SLU program seeks to reform researchers who engage in wrongdoing, unprofessional behavior
When James DuBois and a team at Saint Louis University decided to seek funding for a national program to address problems of wrongdoing and unprofessionalism among university researchers, some colleagues doubted there would be much of a demand for the service.
But a survey of the nation's top 200 research-intensive institutions told a different story. Nearly all of the 129 universities that responded said they each investigated an average of four cases of research wrongdoing a year. The wrongdoing included plagiarism, falsifying data, violating a subject's privacy and conflicts of interest.
It's a one of a kind program to help institutions re-educate researchers who engage in unprofessional conduct. The grant from the National Institutes of Health came through a partnership between SLU and the Washington University Institute for Clinical and Translational Science.
RePAIR's advisory committee members include Raymond Tait, vice president for research at SLU. He says the initiative is important because "maintaining the public's trust and support is critical to the success of research."
DuBois, RePAIR's project director and ethics professor at SLU, expects each training session to consist of no more than a dozen researchers who will come to St. Louis to attend sessions lasting three and a half days and taught by two instructors. An online part of the training begins in the fall and the first on-site session is expected to take place in January.
DuBois says many researchers tend to get what amounts to a slap on the wrist when caught engaging in unprofessional behavior. Some might get a letter of reprimand, and a department chair might promise more oversight of the researcher's work. But he says "it's fairly rare that an investigator is terminated." His team published research on wrongdoing in medical practice and research in the January and May issues of the American Journal of Preventive Medicine this year.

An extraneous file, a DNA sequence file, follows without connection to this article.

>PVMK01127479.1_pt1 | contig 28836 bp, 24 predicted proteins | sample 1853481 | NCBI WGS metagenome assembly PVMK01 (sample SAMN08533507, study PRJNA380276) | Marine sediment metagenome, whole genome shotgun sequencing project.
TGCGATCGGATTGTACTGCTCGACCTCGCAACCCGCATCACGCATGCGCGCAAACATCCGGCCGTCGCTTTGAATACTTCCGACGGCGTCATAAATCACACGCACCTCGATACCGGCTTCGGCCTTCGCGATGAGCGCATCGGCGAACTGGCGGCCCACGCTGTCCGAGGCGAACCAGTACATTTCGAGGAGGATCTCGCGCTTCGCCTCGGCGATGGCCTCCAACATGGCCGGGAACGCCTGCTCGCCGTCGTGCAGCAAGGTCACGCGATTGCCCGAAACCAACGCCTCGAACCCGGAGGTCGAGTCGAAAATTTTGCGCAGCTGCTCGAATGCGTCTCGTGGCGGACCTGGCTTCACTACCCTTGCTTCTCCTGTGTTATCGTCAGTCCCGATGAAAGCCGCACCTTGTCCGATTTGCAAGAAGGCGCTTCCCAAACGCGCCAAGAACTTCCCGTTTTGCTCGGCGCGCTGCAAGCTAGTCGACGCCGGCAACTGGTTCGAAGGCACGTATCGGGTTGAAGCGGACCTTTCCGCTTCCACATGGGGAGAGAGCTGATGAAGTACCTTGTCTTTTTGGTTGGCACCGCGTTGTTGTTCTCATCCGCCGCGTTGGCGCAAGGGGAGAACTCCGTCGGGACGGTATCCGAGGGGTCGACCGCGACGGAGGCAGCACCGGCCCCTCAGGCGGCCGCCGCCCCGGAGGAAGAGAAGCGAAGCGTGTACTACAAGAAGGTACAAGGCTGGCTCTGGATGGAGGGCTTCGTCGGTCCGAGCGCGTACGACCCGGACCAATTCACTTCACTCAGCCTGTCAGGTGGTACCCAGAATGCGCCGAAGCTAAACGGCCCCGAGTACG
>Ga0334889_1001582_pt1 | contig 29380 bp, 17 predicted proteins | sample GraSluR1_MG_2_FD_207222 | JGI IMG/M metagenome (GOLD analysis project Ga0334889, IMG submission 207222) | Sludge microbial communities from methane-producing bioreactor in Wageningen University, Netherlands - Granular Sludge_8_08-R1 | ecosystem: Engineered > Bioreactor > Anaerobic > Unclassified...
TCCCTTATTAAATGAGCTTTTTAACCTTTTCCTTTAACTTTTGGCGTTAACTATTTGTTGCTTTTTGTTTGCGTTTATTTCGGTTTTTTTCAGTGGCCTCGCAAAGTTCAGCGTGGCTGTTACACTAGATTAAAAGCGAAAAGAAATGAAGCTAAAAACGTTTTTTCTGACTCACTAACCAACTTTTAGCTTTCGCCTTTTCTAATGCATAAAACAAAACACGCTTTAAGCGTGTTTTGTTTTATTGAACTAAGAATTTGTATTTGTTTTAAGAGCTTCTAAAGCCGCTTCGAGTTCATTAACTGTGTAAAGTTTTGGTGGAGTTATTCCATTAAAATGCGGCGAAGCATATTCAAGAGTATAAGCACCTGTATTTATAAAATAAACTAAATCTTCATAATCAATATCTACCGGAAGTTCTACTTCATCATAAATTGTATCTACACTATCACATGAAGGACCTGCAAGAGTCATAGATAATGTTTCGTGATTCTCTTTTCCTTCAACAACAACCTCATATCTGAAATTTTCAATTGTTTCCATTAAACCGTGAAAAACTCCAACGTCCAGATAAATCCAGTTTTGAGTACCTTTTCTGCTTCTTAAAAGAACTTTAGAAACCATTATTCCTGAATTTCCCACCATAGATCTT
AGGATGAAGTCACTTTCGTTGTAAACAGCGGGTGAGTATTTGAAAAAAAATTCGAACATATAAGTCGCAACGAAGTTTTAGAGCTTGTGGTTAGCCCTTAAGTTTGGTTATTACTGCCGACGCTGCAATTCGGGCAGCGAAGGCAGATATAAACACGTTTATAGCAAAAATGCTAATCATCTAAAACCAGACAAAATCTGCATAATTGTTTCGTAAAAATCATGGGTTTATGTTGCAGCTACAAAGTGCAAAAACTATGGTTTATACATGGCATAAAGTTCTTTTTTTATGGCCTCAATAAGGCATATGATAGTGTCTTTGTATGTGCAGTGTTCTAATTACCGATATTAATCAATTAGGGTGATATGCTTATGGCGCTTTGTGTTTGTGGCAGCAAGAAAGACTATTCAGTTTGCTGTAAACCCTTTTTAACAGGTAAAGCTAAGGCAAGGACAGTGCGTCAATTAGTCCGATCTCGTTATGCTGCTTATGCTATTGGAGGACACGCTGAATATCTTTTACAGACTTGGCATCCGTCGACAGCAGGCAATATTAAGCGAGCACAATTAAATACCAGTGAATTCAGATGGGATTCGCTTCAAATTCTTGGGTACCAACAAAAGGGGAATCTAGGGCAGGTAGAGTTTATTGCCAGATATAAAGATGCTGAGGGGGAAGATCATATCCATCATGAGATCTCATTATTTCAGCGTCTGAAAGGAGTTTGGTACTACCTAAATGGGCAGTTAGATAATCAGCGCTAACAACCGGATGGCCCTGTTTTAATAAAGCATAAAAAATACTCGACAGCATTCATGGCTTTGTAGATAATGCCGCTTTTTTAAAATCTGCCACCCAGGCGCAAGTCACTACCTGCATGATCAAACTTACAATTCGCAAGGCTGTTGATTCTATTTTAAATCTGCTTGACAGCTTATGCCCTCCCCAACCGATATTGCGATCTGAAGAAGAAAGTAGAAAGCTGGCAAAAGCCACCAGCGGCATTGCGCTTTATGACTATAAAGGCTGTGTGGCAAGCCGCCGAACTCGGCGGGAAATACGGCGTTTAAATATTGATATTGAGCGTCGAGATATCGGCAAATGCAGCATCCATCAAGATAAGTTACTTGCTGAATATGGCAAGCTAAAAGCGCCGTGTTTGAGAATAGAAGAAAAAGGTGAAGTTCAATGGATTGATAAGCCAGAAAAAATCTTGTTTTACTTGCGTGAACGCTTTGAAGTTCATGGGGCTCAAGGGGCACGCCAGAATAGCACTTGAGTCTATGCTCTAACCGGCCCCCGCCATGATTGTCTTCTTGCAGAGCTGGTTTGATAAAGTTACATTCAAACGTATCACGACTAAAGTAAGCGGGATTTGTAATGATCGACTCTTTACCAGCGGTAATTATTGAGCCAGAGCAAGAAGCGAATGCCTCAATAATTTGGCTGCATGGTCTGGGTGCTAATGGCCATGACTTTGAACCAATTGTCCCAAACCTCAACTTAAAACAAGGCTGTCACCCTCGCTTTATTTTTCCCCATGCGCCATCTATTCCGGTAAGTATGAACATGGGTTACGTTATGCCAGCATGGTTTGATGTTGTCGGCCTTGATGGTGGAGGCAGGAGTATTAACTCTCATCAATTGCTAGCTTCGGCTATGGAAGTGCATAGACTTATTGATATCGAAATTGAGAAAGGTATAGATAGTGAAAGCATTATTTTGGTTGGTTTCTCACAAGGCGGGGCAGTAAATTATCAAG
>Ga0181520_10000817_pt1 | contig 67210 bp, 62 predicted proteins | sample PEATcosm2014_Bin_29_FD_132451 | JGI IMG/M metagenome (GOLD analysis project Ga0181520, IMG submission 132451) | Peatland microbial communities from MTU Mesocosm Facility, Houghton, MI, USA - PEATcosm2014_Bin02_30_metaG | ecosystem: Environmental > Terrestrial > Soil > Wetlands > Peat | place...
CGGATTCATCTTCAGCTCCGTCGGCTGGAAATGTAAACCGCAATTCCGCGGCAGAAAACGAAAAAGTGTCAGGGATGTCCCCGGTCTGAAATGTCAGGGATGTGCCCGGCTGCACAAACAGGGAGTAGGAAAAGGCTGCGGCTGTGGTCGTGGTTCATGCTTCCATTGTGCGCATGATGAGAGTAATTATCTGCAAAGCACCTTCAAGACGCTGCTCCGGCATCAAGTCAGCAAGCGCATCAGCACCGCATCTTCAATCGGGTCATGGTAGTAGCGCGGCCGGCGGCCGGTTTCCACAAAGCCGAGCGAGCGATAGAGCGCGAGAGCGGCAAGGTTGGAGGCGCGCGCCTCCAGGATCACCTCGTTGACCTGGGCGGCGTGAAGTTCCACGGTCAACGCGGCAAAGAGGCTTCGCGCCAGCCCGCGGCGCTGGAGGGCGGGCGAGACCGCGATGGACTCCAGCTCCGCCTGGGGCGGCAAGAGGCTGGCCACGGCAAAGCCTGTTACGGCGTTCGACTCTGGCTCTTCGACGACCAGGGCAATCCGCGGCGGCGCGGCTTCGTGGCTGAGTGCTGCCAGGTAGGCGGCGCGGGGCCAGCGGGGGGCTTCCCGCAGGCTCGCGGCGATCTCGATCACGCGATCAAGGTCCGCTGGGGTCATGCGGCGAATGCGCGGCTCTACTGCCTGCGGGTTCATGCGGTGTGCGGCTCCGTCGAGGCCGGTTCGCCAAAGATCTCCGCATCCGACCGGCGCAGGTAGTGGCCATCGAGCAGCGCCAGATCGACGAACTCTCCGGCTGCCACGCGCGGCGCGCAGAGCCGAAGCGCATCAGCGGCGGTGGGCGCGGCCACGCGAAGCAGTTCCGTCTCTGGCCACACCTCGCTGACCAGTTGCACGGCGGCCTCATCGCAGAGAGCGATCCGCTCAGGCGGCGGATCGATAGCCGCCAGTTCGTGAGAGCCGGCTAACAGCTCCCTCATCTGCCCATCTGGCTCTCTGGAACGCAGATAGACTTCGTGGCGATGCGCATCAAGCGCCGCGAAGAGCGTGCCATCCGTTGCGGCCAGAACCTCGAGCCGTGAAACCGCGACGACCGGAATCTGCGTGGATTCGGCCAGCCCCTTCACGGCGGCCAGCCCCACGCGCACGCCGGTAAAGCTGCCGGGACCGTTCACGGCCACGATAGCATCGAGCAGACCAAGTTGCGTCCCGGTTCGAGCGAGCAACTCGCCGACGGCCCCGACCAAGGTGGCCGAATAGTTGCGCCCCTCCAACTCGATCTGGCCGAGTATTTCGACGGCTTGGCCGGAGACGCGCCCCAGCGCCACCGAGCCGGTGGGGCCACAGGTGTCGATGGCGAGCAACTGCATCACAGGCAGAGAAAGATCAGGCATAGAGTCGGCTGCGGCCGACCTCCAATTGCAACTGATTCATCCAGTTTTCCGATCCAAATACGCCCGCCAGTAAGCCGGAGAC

"The reason the institutions are sending them to us is because they believe they are fundamentally good researchers," DuBois says. While not surprised by the number of cases involving wrongdoing, DuBois says some people have been surprised by findings that those engaged in wrongdoing in research tended to be repeaters. In addition, he says that colleagues of wrongdoers are "very slow in becoming whistleblowers." He says about half of those blowing the whistle turned out to be people from outside the institutions.
SLU's program isn't intended to be punitive but to help prevent recidivism and make those enrolled feel they have learned from the training.
"The philosophy behind the program is that everyone who comes to us will have some kind of behavior that they need to change," DuBois says. "The reason the institutions are sending them to us is because they believe they are fundamentally good researchers."
When going through the training, DuBois says he hopes the researchers won't say that the training "was a lot of BS but will say that they found it very valuable."
He says a lot of factors might contribute to someone engaging in wrongdoing.
"Research is very stressful. A lot of these people live entirely off of grants, and it's getting harder to get funded." Adding to the stress, he says, is that limited funding means researchers must keep projects going with reduced staffing.
One of the first things program participants will be asked is when they decided to become researchers and why. The questions, DuBois says, offer a way of putting (researchers) back in touch with their core values, DuBois says. The hope, he says, is to find out "what went wrong, why it went wrong, and try to work on skills to avoid this in the future."
While the program is unprecedented, DuBois says the approached borrows a page from physician remediation programs at the University of Caifornia at San Diego and at Vanderbilt University. Both "have demonstrated that remediation programs can work," DuBois says.